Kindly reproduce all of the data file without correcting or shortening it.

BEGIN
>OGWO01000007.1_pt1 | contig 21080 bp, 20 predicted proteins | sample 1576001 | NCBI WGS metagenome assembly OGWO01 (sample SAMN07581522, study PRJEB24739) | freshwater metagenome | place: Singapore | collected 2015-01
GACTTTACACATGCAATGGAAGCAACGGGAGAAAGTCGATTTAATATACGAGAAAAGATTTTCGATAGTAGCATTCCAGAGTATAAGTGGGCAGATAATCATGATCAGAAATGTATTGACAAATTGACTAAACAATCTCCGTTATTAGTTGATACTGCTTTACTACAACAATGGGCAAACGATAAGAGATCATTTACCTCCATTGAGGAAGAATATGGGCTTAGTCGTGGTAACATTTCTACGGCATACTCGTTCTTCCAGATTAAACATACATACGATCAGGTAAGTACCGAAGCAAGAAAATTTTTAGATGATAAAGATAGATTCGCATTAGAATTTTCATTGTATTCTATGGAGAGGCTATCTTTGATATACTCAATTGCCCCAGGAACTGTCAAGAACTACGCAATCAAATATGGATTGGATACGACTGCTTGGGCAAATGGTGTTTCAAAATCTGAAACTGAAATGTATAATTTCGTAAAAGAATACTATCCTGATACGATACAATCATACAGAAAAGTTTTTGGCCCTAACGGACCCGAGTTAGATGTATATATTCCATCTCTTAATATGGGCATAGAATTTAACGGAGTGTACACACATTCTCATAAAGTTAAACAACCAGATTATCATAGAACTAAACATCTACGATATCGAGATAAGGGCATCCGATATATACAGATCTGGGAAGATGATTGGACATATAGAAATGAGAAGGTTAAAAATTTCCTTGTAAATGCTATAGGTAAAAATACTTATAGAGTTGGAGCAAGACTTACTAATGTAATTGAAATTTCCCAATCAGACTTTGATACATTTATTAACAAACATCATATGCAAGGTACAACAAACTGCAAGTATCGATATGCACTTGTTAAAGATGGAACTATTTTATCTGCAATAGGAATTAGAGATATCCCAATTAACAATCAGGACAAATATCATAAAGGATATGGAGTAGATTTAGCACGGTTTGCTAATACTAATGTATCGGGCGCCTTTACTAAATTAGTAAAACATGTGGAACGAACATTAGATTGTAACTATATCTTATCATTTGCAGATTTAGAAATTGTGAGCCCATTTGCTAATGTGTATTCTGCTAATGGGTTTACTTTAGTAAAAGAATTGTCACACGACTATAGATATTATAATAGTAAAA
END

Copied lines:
>OGWO01000007.1_pt1 | contig 21080 bp, 20 predicted proteins | sample 1576001 | NCBI WGS metagenome assembly OGWO01 (sample SAMN07581522, study PRJEB24739) | freshwater metagenome | place: Singapore | collected 2015-01
GACTTTACACATGCAATGGAAGCAACGGGAGAAAGTCGATTTAATATACGAGAAAAGATTTTCGATAGTAGCATTCCAGAGTATAAGTGGGCAGATAATCATGATCAGAAATGTATTGACAAATTGACTAAACAATCTCCGTTATTAGTTGATACTGCTTTACTACAACAATGGGCAAACGATAAGAGATCATTTACCTCCATTGAGGAAGAATATGGGCTTAGTCGTGGTAACATTTCTACGGCATACTCGTTCTTCCAGATTAAACATACATACGATCAGGTAAGTACCGAAGCAAGAAAATTTTTAGATGATAAAGATAGATTCGCATTAGAATTTTCATTGTATTCTATGGAGAGGCTATCTTTGATATACTCAATTGCCCCAGGAACTGTCAAGAACTACGCAATCAAATATGGATTGGATACGACTGCTTGGGCAAATGGTGTTTCAAAATCTGAAACTGAAATGTATAATTTCGTAAAAGAATACTATCCTGATACGATACAATCATACAGAAAAGTTTTTGGCCCTAACGGACCCGAGTTAGATGTATATATTCCATCTCTTAATATGGGCATAGAATTTAACGGAGTGTACACACATTCTCATAAAGTTAAACAACCAGATTATCATAGAACTAAACATCTACGATATCGAGATAAGGGCATCCGATATATACAGATCTGGGAAGATGATTGGACATATAGAAATGAGAAGGTTAAAAATTTCCTTGTAAATGCTATAGGTAAAAATACTTATAGAGTTGGAGCAAGACTTACTAATGTAATTGAAATTTCCCAATCAGACTTTGATACATTTATTAACAAACATCATATGCAAGGTACAACAAACTGCAAGTATCGATATGCACTTGTTAAAGATGGAACTATTTTATCTGCAATAGGAATTAGAGATATCCCAATTAACAATCAGGACAAATATCATAAAGGATATGGAGTAGATTTAGCACGGTTTGCTAATACTAATGTATCGGGCGCCTTTACTAAATTAGTAAAACATGTGGAACGAACATTAGATTGTAACTATATCTTATCATTTGCAGATTTAGAAATTGTGAGCCCATTTGCTAATGTGTATTCTGCTAATGGGTTTACTTTAGTAAAAGAATTGTCACACGACTATAGATATTATAATAGTAAAA